Big Ugly Houses

by Bill Duesing

First broadcast on WSHU/WSUF-FM, May 2, 1997

The other day I took a new road in North Haven. It wound through a recently completed housing development and out to the next street. As I exited I painfully realized that the last time I'd seen this area, there were no houses and the road didn't even exist. It had all been a field of corn.

And so it goes for much of the fertile farmland and forests of this region. While elegant old houses in the cities are abandoned or torn down, the woods are cleared of beautiful trees and fields are stripped of their productive topsoil in order to build big ugly houses. They pop up like mushrooms nearly everywhere. "Trophies to their owners' financial success" is what a friend called them when she encouraged me to write this long-simmering essay. That's why they're right up close to the road. So people can really see them.

These big ugly houses are out of scale with their surroundings. They are very, very large, seemingly blown up like balloons, and usually have just a few tiny trees around them. Each house sits close to the next house, affording no privacy except inside when the curtains have been drawn. If you drive by at night, you can see the TV's eerie glow in each one. Any outside activities are on view to everyone, so the yard is used for just a few culturally-correct rituals such as mowing the grass, washing the car, firing up the bar-b-que or shooting a few hoops. To really experience the outdoors, it is necessary to get in a car and try to find the end of the rapidly expanding suburbs.

Although the ugliness and ostentation of these houses are very obvious, it is the ignorance these big uglies flaunt and the costs they impose on all of us that make them really obscene.

Plunked down one after the other at random on the Earth, facing the audience that drives by on the street, these big ugly houses ignore the sun, the winds and the views. Their placement demonstrates the developers' ignorance of the sun's movement. One house nearby is fairly typical. It is oriented so that on a bright day in January, the sun peeks in just few small windows in the garage-doors and the attic space above them on the narrow south end. However, on a steamy August day, the sun shines in dozens of large windows on the east and west facades much of the day. This deprives the residents of the pleasure of a properly-oriented home's winter solar warmth and summer shade. It also means higher heating and cooling bills for the life of the house and lots more radioactive wastes and greenhouse gases for us all. Instead of planting trees like oaks and maples which will eventually provide significant shade, the first owners planted dinky decorative trees, and then put the house up for sale.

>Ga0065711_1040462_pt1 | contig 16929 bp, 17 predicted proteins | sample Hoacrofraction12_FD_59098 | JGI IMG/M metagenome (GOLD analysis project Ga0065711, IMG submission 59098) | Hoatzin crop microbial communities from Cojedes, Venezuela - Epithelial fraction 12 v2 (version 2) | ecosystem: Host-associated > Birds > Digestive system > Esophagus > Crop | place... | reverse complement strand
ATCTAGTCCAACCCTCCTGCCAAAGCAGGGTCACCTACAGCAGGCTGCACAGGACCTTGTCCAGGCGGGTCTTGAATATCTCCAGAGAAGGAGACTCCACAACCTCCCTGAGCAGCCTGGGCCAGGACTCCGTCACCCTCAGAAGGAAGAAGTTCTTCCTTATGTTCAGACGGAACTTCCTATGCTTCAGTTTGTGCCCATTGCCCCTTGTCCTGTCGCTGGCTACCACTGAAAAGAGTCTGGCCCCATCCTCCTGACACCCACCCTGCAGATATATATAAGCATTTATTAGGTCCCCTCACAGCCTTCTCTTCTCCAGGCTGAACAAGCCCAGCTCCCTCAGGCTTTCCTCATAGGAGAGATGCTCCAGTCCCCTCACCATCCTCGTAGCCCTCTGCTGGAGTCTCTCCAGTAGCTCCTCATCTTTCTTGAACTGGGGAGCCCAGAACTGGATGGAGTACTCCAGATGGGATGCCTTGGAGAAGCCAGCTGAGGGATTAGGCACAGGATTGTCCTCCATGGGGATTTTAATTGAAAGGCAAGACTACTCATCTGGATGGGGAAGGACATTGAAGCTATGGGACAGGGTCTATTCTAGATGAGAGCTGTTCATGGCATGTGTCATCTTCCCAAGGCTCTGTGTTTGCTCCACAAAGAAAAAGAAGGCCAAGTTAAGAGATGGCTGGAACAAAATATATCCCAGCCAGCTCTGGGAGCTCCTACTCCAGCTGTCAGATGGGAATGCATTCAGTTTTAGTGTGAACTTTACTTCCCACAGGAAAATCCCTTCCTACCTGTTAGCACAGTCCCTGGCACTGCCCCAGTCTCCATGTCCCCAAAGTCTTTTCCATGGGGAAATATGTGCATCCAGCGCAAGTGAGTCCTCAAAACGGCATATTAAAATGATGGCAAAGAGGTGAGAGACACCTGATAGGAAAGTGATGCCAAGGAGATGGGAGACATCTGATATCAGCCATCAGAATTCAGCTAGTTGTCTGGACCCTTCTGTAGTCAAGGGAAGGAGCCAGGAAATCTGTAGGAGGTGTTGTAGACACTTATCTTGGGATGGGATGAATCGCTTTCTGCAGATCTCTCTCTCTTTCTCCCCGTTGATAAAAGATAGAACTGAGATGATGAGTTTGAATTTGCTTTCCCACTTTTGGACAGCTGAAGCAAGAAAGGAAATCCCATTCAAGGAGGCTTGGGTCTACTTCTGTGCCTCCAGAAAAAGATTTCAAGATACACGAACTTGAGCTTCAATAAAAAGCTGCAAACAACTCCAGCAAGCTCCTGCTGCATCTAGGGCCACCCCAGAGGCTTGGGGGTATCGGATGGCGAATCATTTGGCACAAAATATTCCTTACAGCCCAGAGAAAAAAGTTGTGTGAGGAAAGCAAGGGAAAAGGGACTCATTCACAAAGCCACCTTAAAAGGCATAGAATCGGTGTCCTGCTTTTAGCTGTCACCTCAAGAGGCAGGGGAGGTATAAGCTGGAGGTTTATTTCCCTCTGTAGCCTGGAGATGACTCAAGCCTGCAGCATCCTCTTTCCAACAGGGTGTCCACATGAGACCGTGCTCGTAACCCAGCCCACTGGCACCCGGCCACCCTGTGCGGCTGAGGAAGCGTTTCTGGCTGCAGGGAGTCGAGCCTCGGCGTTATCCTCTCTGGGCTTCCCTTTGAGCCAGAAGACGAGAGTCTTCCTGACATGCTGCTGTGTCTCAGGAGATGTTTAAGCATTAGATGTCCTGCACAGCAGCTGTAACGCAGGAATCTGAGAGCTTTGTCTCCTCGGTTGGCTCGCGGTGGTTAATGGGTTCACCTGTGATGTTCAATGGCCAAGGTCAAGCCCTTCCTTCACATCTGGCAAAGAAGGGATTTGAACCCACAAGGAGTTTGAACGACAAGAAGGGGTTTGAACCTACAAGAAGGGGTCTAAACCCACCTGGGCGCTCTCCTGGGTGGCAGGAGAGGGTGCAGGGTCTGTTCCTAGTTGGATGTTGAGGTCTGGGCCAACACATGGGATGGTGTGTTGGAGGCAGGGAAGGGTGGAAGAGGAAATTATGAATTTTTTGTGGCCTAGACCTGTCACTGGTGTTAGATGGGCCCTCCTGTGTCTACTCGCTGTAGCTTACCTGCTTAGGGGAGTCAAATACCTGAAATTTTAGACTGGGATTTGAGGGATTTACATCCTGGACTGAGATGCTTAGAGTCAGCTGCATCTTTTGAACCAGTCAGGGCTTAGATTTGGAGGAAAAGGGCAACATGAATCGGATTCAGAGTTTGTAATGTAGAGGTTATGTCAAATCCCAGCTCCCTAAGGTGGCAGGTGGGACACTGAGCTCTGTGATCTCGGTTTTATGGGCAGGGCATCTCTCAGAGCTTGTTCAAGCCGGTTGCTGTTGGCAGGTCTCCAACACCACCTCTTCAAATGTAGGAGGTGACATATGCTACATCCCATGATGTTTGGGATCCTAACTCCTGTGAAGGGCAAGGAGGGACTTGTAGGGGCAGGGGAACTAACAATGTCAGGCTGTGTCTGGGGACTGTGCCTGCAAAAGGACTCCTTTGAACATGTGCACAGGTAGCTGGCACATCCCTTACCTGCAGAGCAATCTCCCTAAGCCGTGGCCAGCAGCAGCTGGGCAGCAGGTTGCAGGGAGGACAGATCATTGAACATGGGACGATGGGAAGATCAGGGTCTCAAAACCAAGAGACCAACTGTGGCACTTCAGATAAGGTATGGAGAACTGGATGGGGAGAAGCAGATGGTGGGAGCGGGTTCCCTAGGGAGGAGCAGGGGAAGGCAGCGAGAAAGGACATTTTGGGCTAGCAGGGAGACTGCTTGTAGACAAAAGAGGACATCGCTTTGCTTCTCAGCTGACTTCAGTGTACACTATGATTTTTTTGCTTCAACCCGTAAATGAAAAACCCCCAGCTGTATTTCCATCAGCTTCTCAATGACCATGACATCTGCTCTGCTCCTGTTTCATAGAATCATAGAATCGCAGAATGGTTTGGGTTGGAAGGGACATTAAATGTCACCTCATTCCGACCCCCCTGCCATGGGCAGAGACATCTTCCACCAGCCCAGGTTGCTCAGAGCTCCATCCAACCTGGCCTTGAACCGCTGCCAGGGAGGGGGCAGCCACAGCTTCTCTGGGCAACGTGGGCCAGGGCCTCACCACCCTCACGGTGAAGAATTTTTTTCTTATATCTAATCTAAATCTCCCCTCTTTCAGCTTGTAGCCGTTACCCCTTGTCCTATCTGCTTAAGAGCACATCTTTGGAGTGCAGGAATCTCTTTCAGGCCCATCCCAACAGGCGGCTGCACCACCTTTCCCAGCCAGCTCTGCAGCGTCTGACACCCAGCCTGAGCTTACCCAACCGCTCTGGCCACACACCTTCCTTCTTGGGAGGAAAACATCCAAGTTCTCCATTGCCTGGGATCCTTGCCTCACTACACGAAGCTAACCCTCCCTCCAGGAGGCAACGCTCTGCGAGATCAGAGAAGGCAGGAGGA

The financial costs of these houses to the rest of us are also enormous. Connecticut statistics reveal that each new house will cost current town residents nearly $2,000 per year, every year, in additional taxes to pay for the services demanded by each new home, but not covered by its taxes. A study in Bethany showed that just one development of 83 houses on about 300 acres of land would raise everyone else's tax bills by $400 annually.

And, that's just local taxes. Because most of the early payments for these monstrosities are for interest, they are tax-deductible. Their owners' Federal taxes are reduced, creating another large burden for everyone else. In fact, in many cases, these expensive new houses are a way for richer people to avoid paying taxes.

Big ugly houses are designed to use the maximum amount of the planet's resources. Their residents seem to have special preferences for those goods and resources that are the most heavily subsidized by taxpayers and which put the greatest burdens on the environment. Electricity, fossil fuels, plastics, processed food, and frequent travel are good examples.

It's clear that the developers make the big bucks, the new residents get many tax breaks and the rest of us suffer the consequences. It's time to increase our efforts to slow down big dumb destructive development and to begin to learn what lifestyle choices put the least burden on the land and on the rest of society.

This is Bill Duesing, Living on the Earth

This page and its contents are copyright © 1997 by WSHU-FM, Fairfield, CT, and by Bill Duesing.